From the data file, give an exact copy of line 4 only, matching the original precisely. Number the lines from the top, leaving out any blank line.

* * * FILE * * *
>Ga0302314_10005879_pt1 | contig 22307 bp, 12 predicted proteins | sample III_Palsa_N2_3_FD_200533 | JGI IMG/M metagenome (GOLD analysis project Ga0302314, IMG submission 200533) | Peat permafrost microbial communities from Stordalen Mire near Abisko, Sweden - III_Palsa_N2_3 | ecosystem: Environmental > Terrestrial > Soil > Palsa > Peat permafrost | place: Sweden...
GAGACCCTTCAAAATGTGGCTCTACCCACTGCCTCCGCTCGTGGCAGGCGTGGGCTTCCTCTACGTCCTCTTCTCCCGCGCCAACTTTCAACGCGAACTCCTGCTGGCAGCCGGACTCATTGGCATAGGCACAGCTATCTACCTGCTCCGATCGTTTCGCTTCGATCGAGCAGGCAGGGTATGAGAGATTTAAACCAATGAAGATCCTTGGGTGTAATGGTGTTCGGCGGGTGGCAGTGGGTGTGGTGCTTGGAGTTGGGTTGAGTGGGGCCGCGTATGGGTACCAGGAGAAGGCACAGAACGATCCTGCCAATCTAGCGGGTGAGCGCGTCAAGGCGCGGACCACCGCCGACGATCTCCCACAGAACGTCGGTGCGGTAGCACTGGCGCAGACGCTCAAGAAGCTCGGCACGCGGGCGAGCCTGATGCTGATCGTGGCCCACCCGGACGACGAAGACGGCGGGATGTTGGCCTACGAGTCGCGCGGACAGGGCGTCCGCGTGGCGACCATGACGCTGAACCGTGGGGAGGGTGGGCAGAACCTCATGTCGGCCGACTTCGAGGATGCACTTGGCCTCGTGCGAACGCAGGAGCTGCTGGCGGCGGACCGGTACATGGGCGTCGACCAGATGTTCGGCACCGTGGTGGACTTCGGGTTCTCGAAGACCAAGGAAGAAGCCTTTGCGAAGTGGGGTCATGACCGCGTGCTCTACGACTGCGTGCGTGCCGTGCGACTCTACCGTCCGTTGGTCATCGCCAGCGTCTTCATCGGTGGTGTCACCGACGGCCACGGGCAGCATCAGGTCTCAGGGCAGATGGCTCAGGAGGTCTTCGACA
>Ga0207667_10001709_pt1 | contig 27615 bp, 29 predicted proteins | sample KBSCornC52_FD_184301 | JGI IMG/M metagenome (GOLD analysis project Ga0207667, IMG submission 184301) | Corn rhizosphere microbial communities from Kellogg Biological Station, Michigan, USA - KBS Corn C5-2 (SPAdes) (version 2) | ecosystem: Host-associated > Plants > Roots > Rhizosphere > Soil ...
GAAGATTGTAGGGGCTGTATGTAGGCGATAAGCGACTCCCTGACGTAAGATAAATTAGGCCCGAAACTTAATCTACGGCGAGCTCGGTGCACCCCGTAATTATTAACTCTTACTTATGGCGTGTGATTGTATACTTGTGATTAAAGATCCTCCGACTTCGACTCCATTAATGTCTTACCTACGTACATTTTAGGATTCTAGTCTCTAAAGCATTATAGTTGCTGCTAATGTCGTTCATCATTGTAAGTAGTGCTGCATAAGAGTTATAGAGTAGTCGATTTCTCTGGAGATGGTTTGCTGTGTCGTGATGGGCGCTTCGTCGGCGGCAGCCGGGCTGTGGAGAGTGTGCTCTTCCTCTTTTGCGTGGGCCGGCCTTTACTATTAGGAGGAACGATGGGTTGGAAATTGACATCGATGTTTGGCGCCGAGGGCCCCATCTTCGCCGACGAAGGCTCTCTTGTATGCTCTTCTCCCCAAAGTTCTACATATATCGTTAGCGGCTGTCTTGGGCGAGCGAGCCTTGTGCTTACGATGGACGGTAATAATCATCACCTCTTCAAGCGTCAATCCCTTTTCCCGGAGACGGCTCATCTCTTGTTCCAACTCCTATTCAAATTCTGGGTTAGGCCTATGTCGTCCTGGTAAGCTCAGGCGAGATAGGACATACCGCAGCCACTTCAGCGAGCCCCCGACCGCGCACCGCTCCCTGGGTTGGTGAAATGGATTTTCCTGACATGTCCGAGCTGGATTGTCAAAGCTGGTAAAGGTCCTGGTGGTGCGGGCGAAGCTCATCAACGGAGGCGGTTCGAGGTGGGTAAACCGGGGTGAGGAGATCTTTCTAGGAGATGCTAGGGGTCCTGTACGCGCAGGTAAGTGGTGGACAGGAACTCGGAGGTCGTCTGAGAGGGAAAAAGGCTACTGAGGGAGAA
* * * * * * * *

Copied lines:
GAAGATTGTAGGGGCTGTATGTAGGCGATAAGCGACTCCCTGACGTAAGATAAATTAGGCCCGAAACTTAATCTACGGCGAGCTCGGTGCACCCCGTAATTATTAACTCTTACTTATGGCGTGTGATTGTATACTTGTGATTAAAGATCCTCCGACTTCGACTCCATTAATGTCTTACCTACGTACATTTTAGGATTCTAGTCTCTAAAGCATTATAGTTGCTGCTAATGTCGTTCATCATTGTAAGTAGTGCTGCATAAGAGTTATAGAGTAGTCGATTTCTCTGGAGATGGTTTGCTGTGTCGTGATGGGCGCTTCGTCGGCGGCAGCCGGGCTGTGGAGAGTGTGCTCTTCCTCTTTTGCGTGGGCCGGCCTTTACTATTAGGAGGAACGATGGGTTGGAAATTGACATCGATGTTTGGCGCCGAGGGCCCCATCTTCGCCGACGAAGGCTCTCTTGTATGCTCTTCTCCCCAAAGTTCTACATATATCGTTAGCGGCTGTCTTGGGCGAGCGAGCCTTGTGCTTACGATGGACGGTAATAATCATCACCTCTTCAAGCGTCAATCCCTTTTCCCGGAGACGGCTCATCTCTTGTTCCAACTCCTATTCAAATTCTGGGTTAGGCCTATGTCGTCCTGGTAAGCTCAGGCGAGATAGGACATACCGCAGCCACTTCAGCGAGCCCCCGACCGCGCACCGCTCCCTGGGTTGGTGAAATGGATTTTCCTGACATGTCCGAGCTGGATTGTCAAAGCTGGTAAAGGTCCTGGTGGTGCGGGCGAAGCTCATCAACGGAGGCGGTTCGAGGTGGGTAAACCGGGGTGAGGAGATCTTTCTAGGAGATGCTAGGGGTCCTGTACGCGCAGGTAAGTGGTGGACAGGAACTCGGAGGTCGTCTGAGAGGGAAAAAGGCTACTGAGGGAGAA